Also known as Mamallapuram, it is a 7th century coastal town located about 60 km from Chennai. Mahabalipuram's name originated from Mamallapuram, where 'mamall' means excellent wrestler and was a name offered to King Narasimha Varman I.
Mahabalipuram is a UNESCO world heritage site, which has various historical monuments dating back to period between 7th to 9th centuries. It is home to various rocks cut monuments that stand as an example of the Dravidian architecture. Mahabalipuram is a perfect treat for tourists with its long stretches of sea coast and some of the amazing carved granite structures with Dravidian architecture.
The original name of the place was Udhagamandalam, The name Udhagamandalam is derived from the TODA word "othakal-mund" which means "house in mountains".The original inhabitants of this area were a tribe called Todas. Though Ooty was occupied way before, it came into awareness only after British advent in the year 1800.
Nestling in the "Blue Mountains" at an approximate height of 9,080 feet (2,268 m) above sea level, it provides the sought after natural beauty, solitude, salubrious weather and spectacular views to the visitors. Being a hill station with timeless landscape mostly enveloped in mist it is tagged as a place of enduring beauty.
The name Thanjavur is derived from "Tanjan", a legendary demon in Hindu mythology.
Tanjore as the British called it, is extremely fertile, prosperous and scenic; it was the natural choice for capital city of one of the greatest empires of the south. Now a small city in the state of Tamil Nadu, it rose to glory during the Chola period from the 10th century to the 14th, when it came to be the centre of art and education. The Cholas built extensively during this period and 74 of their temples are still standing. As the centre of cultural development, Thanjavur attracted master craftsmen, and it still continues to produce attractive handcrafted ware. Thanjavur is still famous for its bejewelled, gold leaf Tanjore paintings, fine silk carpets, bell metal work, musical instruments, pith work and bronze sculptures.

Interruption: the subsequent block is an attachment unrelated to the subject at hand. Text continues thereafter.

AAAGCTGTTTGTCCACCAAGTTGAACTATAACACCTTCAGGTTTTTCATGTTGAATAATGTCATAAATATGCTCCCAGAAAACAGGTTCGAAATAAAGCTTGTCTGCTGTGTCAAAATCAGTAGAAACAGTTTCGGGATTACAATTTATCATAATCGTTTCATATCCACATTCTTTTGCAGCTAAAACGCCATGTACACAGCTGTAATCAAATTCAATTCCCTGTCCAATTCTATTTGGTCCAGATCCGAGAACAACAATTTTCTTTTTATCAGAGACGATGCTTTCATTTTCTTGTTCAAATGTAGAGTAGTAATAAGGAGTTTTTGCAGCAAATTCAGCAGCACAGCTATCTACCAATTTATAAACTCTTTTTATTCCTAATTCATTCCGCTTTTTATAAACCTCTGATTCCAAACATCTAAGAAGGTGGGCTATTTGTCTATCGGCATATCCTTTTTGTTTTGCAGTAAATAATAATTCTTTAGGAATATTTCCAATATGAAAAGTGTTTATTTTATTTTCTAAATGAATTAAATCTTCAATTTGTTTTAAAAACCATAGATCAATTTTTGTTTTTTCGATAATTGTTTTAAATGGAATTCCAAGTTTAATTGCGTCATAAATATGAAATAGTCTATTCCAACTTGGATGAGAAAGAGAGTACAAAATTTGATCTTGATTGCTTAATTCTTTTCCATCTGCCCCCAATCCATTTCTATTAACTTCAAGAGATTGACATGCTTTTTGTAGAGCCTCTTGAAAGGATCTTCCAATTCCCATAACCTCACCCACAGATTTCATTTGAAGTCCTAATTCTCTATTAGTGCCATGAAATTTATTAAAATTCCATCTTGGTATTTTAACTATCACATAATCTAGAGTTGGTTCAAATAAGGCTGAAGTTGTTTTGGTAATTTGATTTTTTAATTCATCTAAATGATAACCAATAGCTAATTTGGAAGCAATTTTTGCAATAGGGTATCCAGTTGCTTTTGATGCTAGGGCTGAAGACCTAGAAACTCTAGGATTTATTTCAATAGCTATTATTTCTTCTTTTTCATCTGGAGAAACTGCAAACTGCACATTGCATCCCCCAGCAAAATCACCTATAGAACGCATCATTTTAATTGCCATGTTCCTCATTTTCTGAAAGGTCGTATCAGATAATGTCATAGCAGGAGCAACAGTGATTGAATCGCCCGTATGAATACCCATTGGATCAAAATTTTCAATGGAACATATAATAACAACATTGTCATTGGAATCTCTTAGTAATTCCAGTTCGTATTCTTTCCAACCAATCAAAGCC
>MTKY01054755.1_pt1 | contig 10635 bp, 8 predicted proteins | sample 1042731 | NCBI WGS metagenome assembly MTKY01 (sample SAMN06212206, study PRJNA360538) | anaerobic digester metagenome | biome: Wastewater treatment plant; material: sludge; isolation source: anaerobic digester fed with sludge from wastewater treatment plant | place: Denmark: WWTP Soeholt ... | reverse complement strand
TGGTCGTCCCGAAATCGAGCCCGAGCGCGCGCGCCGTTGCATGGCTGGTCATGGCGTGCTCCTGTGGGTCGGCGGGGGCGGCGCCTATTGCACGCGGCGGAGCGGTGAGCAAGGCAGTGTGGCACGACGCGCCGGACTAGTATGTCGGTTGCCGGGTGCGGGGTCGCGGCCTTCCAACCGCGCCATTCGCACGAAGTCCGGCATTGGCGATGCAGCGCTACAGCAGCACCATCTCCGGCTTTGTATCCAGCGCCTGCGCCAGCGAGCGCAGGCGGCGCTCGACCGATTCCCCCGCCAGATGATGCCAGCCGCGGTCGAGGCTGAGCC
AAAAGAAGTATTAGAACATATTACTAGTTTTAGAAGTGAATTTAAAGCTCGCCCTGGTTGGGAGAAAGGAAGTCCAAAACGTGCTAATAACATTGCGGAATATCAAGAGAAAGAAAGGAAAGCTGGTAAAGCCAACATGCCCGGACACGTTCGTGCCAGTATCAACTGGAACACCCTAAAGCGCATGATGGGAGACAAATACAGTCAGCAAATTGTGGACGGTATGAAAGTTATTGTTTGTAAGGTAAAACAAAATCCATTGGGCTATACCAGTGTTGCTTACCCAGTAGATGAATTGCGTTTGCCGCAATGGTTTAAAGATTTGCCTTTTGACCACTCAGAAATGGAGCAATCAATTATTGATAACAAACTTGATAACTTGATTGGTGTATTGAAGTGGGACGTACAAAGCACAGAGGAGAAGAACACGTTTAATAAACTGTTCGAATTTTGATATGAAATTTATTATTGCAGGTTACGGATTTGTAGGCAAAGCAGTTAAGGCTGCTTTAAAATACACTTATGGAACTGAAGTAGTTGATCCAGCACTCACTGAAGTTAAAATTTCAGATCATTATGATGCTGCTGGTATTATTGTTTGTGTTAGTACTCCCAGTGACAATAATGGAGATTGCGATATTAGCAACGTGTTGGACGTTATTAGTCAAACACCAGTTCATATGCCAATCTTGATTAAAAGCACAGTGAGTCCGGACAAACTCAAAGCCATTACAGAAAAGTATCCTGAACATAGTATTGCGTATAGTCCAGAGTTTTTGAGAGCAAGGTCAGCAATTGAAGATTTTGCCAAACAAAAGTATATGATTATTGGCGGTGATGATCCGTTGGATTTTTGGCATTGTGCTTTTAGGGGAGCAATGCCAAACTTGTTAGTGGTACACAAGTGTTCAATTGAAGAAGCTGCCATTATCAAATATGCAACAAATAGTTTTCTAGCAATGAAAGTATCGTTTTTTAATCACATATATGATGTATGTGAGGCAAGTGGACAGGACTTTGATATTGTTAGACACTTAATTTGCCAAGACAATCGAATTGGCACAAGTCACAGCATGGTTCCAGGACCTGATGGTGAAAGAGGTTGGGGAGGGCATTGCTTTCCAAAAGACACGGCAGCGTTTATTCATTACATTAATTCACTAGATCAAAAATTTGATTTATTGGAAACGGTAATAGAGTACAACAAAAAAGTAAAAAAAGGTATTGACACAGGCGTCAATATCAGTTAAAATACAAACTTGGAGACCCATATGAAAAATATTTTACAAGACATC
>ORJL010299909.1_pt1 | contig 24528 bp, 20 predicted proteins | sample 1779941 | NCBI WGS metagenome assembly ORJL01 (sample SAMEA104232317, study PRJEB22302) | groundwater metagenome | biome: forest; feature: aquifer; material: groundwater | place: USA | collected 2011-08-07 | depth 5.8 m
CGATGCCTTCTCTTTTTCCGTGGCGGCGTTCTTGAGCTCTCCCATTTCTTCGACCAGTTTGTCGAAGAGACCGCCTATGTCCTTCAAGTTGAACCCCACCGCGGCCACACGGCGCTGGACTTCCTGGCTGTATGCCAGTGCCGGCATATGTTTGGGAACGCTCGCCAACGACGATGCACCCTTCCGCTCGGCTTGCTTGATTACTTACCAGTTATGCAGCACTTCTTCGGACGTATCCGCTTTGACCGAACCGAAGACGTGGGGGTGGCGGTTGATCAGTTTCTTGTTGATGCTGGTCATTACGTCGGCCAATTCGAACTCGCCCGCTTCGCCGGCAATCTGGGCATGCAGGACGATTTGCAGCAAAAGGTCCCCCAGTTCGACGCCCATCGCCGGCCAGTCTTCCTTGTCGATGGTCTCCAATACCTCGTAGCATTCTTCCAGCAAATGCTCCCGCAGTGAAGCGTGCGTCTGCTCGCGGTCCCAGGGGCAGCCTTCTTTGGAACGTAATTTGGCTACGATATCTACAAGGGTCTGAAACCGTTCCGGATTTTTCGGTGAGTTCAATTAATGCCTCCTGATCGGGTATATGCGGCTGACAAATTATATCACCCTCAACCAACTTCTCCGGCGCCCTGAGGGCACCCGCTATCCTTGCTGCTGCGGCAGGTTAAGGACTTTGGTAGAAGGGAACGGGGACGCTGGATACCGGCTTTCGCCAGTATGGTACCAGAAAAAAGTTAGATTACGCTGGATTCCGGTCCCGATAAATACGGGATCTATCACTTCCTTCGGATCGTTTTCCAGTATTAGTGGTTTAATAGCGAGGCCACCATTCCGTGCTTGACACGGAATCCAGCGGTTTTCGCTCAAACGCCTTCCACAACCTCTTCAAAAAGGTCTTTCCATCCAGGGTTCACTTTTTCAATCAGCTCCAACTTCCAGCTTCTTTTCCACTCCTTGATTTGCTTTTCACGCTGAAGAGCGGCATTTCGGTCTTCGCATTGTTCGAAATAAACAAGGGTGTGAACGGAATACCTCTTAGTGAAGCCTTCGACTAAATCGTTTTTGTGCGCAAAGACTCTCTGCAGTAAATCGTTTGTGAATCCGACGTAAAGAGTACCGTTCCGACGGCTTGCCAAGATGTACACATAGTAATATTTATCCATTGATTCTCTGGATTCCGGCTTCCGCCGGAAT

The name Tiruchirappalli might have been derived from Tiru-chinna-palli meaning "holy little town".
It has a long history dating back to the centuries before the Christian era when it was a Chola citadel. During the first millennium AD, it changed hands between the Pallavas and Pandyas many times before being taken by the Cholas in the 10th century AD. When the Chola Empire finally declined, Tiruchi passed into the hands of the Vijayanagar kings of Hampi and remained with them until their defeat, in 1565 AD by the forces of the Deccan Sultans.
The city has a number of historical monuments, the Rockfort and Ranganathaswamy temple at Srirangam being the most prominent ones. Tiruchirapalli is also famous for
the number of Christian churches -- it is said to have the highest number of chapels in India.
Yeracud, at an altitude of 1,500 meters, stand in the Servaroyan Hills above the city of Salem in Tamil Nadu. The first proper hotel in the station only opened in 1971. Until then Yeracud had not been a tourist resort but a town famous for its schools and surrounding coffee estates. Yeracud is still comparatively more peaceful and cheaper than the major southern resorts of Ooty and Kodaikanal, but every year the influx from the plains is growing larger. For the time being, its population of 35,000 gives it the atmosphere of a large village. The climate is also particularly pleasant; residents say with pride that they never need to use a fan. The most popular seasons are February – June and September-November, while late November and December tend to be cold and misty. Around April there are the pleasant showers which bring the coffee bushes into blossom.